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Interpol’s sweet sound of ‘Success’

Despite the classically dark/cynical lyrics and the loss of their iconic bassist, Interpol still has something to smile about.

Despite the classically dark/cynical lyrics and the loss of their iconic bassist, Interpol still has something to smile about.

Drummer Sam Fogarino recalls his first reaction to sharing the stage with new bass player David Pajo.

“He’s doing it without a frown on his face,” he says about the man who replaced Carlos Dengler, widely known as Carlos D, who was the face of the band. “Having this guy just plow through Carlos’ really intricate and amazing bass lines, it just really fired us up,” says Fogarino
Brandon Curtis of the Secret Machines also joined the touring lineup in the wake of Dengler’s unexpected departure. Fogarino says the founding bassist gradually lost interest in the rock-band lifestyle, and ultimately, the bass guitar, leaving the band to search for new additions to the tour.

While Pajo has been tearing down the bass, Curtis has also been instrumental in restructuring the band’s keyboard sounds into their live shows.

The tour is to promote their latest album, “Interpol,” released in September. The album highlights the band’s signature style of high-energy harmonics, heavy bass and electric vocals — reminiscent of “Turn on the Bright Lights” and “Antics,” both of which vaulted them out of the New York indie scene in the early part of the century.

“I was kind of relieved that we weren’t at the top of the New York list at that moment, because as soon as you get lumped into a scene or a movement, that’s when you’re stuck,” Fogarino says.

While many of New York’s post-punk bands that began in the late ’90s have faded into obscurity, Fogarino says innovation is the key to longevity.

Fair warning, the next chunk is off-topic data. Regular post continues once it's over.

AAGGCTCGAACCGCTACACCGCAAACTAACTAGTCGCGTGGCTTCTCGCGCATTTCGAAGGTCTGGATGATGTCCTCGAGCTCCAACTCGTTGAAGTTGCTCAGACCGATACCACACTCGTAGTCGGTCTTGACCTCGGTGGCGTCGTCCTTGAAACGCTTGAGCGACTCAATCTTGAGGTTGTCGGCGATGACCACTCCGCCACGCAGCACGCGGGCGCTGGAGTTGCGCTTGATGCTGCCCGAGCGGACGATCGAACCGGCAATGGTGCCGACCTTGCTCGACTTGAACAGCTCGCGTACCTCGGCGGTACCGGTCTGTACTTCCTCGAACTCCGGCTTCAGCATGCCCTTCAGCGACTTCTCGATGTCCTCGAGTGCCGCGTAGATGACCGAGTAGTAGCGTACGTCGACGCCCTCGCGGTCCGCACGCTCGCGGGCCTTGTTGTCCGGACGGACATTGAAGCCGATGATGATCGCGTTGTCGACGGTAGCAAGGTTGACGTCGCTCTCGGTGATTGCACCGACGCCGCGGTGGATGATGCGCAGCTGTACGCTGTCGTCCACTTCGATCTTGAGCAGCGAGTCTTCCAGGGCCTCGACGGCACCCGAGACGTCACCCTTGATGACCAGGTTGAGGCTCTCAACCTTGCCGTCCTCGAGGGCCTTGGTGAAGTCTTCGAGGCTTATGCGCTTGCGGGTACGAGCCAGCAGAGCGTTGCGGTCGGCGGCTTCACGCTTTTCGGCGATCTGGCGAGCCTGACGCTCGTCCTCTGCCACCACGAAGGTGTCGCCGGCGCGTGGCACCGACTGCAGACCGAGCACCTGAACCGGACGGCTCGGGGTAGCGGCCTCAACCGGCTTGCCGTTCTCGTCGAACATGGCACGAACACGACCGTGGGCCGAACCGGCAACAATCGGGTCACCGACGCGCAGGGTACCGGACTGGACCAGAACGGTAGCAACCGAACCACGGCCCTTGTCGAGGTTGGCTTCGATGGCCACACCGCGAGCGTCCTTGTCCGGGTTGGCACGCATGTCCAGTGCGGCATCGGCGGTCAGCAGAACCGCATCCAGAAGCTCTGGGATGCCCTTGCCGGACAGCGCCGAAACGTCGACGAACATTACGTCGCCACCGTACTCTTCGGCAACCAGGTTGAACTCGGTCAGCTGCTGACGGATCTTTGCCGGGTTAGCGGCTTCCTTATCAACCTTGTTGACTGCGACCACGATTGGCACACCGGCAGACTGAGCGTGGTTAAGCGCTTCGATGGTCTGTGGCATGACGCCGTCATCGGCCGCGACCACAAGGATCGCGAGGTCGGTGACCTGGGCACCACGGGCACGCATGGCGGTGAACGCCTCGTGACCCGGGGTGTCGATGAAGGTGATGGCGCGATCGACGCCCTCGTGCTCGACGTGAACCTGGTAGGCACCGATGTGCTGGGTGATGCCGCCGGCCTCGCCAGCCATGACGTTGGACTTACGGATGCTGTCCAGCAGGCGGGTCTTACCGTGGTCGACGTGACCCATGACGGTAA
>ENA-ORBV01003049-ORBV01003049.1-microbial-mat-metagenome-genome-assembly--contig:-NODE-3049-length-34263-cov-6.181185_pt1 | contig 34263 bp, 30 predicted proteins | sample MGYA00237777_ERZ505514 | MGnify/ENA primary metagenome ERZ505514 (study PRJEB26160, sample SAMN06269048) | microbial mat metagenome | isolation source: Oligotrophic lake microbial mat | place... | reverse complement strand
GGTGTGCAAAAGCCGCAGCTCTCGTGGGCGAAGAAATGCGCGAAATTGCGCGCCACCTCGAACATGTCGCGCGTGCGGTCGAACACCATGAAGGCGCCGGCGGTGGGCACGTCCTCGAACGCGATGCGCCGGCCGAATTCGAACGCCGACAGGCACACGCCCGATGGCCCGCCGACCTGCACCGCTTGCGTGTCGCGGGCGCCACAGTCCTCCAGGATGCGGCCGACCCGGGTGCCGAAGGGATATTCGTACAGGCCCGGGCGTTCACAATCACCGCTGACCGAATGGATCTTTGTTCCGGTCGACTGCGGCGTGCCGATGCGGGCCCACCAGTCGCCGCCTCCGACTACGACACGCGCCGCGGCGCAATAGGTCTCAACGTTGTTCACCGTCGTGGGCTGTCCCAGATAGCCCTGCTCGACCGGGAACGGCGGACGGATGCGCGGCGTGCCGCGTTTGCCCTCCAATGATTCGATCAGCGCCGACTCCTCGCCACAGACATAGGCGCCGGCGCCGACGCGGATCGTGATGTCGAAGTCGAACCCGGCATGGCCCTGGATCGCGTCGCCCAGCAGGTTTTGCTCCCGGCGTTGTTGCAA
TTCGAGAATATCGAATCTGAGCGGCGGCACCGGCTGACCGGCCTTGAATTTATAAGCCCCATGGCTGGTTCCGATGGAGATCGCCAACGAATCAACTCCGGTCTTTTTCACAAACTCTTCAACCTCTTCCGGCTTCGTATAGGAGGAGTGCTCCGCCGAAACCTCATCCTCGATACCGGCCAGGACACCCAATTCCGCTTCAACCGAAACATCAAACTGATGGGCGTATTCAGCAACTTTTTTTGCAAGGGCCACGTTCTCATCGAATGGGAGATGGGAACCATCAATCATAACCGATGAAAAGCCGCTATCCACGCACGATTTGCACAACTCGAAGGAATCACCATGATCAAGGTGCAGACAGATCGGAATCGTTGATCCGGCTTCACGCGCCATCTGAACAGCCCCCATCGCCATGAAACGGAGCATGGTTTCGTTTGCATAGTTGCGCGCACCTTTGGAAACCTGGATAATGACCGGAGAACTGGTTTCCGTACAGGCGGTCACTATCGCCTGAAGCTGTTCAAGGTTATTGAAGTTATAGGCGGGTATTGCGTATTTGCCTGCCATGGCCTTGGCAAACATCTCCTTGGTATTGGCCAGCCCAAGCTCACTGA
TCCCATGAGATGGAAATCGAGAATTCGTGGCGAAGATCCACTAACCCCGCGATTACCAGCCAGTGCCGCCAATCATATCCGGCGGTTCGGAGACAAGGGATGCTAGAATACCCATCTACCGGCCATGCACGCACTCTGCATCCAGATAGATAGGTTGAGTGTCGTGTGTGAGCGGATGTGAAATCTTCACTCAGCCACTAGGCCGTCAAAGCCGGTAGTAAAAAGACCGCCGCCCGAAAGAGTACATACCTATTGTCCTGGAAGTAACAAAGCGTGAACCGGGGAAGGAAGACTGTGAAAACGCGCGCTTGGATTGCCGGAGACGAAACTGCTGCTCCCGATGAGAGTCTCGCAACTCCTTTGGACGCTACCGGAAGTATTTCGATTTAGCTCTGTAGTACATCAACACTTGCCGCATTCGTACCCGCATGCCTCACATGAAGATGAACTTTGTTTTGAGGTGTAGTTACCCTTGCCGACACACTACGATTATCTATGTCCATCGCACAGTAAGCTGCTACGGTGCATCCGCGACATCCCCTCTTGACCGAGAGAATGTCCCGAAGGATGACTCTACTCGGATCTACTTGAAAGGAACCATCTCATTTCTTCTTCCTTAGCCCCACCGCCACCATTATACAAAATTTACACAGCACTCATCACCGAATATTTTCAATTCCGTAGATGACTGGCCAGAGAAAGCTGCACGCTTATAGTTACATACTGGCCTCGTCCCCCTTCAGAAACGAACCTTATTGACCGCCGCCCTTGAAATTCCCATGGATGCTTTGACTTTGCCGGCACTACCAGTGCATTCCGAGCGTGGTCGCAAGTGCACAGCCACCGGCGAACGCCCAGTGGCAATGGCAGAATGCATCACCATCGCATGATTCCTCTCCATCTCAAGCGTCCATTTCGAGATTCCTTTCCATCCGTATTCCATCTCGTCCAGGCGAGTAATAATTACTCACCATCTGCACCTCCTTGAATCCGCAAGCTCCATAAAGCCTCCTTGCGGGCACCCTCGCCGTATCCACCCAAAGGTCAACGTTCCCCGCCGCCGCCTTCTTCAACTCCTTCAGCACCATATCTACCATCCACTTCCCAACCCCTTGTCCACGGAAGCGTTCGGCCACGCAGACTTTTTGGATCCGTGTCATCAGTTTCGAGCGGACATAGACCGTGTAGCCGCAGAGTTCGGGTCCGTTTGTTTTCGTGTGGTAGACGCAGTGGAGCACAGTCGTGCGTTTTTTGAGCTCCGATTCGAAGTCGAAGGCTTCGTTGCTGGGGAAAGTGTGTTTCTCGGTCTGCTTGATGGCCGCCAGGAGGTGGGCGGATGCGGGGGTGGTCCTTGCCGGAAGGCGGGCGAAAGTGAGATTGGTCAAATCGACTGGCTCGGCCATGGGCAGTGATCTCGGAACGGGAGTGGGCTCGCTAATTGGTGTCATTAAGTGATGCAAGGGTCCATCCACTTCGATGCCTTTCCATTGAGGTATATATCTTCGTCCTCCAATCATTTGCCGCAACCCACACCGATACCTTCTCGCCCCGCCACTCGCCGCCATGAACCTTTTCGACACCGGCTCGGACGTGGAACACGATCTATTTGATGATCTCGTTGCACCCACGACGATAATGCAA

“I’d like to think that it’s definitely our most realized effort in terms of what exactly it was we wanted to achieve sonically and musically,” Fogarino says.

Saturday, 7 p.m.
House of Blues
15 Lansdowne St., Boston
$30-$40, 800-745-3000

Other hot tickets

Handel’s ‘Israel in Egypt’
Friday through Sunday
Symphony Hall
301 Mass. Ave., Boston
$18-$75, 617-266-3605
With the upheaval in Egypt, we thought we’d mention this concert by the Handel and Haydn Society featuring Handel’s musical version of the Exodus story, which is itself a tale of Egyptian rebellion. Fortunately, this time around, protesters didn’t resort to summoning plagues before the Pharaoh stepped down. We should note that George Frederick Handel’s wig may have been another of the world’s wonders.

Sing Song with Bobby McFerrin
Feb. 24
Berklee Performance Center
136 Mass. Ave., Boston
$10, 617-747-2261
This concert is a culmination of one-man a cappella group Bobby McFerrin’s recent week-long residency at Berklee as a guest professor of Africana Studies. He and Berklee voice professor Joey Blake, himself a member of McFerrin’s “Voicestra,” will lead the 24-student Singing Tribe Ensemble, picked from 300 auditioners, in a wholly improvised vocal performance. –Matthew Dinaro

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